Patriots can still have a soft spot for foreign brands. In times of political tension, however, solidarity with one’s own country can be a serious obstacle against the purchase of foreign brands and thus prove to be a huge risk for a successful positioning in the target market. This risk needs to be thoroughly examined before entering the market: What kinds of conflicts are lurking, which ones can be anticipated? Traditional elites, low-income consumers and the elderly tend to be more patriotic than other social groups. In addition to conflicts that go back a long way in history, current political tensions, such as Donald Trump’s protectionist agenda, can also have a negative impact on foreign brands.

4. Income level: What can consumers afford after all?

The income level is another decisive determinant of a positioning strategy. The rule of thumb for most emerging markets is that with higher prosperity more consumers prefer foreign brands. This reflects the tendency to demonstrate one’s prosperity by buying foreign brands. Before entering a local target market, brands must therefore analyze the income level of their target groups, because the extent to which they need to adapt to local market conditions ultimately depends on that.

All four factors must be carefully weighed against each other. The most important principle is to avoid conflicting positioning goals: Once you have decided on a global or local positioning, you must carefully avoid inconsistencies. The difficulty with a hybrid positioning, on the other hand, is to separate the global brand core from those aspects that are adapted to the culture in the local target market.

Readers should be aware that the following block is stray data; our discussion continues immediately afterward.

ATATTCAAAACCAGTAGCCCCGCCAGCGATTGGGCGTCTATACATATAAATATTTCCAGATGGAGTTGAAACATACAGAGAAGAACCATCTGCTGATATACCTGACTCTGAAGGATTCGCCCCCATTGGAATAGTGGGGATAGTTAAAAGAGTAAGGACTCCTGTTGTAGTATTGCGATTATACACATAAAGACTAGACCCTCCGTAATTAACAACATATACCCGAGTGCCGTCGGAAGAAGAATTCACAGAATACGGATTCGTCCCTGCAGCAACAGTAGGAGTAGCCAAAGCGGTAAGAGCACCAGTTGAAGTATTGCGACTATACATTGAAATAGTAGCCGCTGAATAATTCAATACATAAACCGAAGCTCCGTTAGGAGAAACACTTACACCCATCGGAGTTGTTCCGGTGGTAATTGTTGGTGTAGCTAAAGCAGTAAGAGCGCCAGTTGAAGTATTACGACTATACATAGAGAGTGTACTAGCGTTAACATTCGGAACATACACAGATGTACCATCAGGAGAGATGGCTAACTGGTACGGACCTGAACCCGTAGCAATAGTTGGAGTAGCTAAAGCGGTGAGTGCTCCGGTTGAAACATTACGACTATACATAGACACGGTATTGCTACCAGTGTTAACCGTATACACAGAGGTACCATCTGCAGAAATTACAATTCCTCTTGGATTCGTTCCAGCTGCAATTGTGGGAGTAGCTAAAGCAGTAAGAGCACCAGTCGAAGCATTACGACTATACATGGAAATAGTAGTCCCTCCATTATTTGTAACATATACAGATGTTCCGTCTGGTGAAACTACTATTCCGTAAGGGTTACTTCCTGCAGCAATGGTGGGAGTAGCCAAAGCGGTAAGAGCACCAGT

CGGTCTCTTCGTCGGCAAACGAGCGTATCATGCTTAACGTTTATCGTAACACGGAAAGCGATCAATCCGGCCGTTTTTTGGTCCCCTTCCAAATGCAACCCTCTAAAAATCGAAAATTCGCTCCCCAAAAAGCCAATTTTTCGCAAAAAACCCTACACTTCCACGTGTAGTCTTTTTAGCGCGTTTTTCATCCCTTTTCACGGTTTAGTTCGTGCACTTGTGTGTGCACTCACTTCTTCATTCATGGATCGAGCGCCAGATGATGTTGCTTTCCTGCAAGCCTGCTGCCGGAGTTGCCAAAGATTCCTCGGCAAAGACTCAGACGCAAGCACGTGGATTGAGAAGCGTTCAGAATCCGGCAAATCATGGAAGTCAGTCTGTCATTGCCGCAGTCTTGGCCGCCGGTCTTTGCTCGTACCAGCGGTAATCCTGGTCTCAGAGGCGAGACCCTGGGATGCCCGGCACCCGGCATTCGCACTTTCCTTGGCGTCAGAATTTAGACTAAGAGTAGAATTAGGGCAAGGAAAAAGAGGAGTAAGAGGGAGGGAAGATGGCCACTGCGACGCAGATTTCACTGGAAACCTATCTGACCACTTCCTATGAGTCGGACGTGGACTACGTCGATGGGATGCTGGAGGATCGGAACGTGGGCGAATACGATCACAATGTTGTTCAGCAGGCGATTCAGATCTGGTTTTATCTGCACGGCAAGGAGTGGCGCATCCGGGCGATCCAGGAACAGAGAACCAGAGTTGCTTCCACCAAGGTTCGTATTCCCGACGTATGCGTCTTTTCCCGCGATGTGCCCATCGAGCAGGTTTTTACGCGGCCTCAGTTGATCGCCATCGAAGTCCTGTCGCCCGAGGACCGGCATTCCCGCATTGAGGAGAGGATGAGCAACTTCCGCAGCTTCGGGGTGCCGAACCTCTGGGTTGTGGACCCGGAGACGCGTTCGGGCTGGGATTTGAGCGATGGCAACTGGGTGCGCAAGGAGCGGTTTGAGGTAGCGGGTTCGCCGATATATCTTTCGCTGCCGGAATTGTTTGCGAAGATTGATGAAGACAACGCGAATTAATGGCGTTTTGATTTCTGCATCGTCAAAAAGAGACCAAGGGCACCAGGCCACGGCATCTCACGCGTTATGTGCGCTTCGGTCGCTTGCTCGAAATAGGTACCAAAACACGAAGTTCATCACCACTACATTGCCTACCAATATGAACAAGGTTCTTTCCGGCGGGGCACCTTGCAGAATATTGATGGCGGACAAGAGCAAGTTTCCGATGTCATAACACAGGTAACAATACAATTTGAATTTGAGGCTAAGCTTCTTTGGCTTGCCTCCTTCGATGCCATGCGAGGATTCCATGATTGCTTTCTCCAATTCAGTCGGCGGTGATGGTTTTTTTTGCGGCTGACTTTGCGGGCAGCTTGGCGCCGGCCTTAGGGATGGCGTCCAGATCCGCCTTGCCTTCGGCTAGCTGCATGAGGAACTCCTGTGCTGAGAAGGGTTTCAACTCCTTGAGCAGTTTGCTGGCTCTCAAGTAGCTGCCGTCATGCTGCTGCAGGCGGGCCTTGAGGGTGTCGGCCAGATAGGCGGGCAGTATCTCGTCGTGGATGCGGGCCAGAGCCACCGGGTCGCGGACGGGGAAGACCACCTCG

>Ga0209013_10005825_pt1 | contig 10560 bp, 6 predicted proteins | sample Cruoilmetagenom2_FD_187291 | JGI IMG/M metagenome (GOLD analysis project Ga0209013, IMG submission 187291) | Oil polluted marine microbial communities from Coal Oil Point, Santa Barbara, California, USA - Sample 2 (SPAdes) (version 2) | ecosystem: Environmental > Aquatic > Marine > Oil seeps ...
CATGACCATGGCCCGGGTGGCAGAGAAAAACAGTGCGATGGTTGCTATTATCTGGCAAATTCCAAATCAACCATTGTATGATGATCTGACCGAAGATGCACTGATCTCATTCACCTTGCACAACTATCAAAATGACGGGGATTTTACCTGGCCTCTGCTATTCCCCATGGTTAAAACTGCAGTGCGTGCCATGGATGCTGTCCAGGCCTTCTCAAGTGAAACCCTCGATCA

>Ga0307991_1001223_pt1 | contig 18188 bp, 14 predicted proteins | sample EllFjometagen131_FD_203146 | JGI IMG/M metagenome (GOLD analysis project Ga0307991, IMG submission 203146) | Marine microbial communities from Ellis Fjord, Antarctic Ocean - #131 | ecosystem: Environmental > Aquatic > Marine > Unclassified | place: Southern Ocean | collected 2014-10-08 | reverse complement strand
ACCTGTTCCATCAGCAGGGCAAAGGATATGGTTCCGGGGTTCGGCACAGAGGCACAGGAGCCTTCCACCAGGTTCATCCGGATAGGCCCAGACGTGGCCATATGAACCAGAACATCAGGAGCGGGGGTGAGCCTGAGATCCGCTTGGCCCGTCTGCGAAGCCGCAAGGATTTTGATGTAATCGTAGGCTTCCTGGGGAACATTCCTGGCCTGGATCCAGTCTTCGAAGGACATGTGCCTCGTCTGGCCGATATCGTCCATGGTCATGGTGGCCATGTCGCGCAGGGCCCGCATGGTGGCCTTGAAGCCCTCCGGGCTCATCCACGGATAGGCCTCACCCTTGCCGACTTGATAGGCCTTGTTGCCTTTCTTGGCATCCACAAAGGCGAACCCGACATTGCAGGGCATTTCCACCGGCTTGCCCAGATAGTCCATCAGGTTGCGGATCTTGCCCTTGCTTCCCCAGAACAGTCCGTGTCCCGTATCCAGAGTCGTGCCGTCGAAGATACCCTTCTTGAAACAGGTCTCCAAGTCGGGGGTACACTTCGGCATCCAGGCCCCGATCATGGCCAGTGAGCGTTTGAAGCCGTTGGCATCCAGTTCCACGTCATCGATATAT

Authors: Florian Haller, CEO Serviceplan Group, and Niklas Schaffmeister, Managing Partner Globeone

Despite the protectionist demeanor in Washington D.C., German companies have realized record investments abroad in 2017, according to the German Chambers of Commerce and Industry (DIHK). The degree to which a company is prepared to adapt to local market requirements decides which path for the market entry is chosen. Following, we briefly present the four most important strategies. For more detail see the new Springer publication “Successful brand development in the major emerging markets”, written in German, by Niklas Schaffmeister (Managing Partner Globeone) and Florian Haller (CEO Serviceplan Group).

1. Global strategy – Maximizing global efficiency and centralized decision-making

In industries that are characterized by high integration pressure and short innovation cycles, a globally oriented strategy is recommended. In this case, the corporate headquarter controls the operation. Economies of scale enjoy top priority, the brands are highly standardized. However, adaptation to specific local market needs is limited, which may result in problems with local acceptance.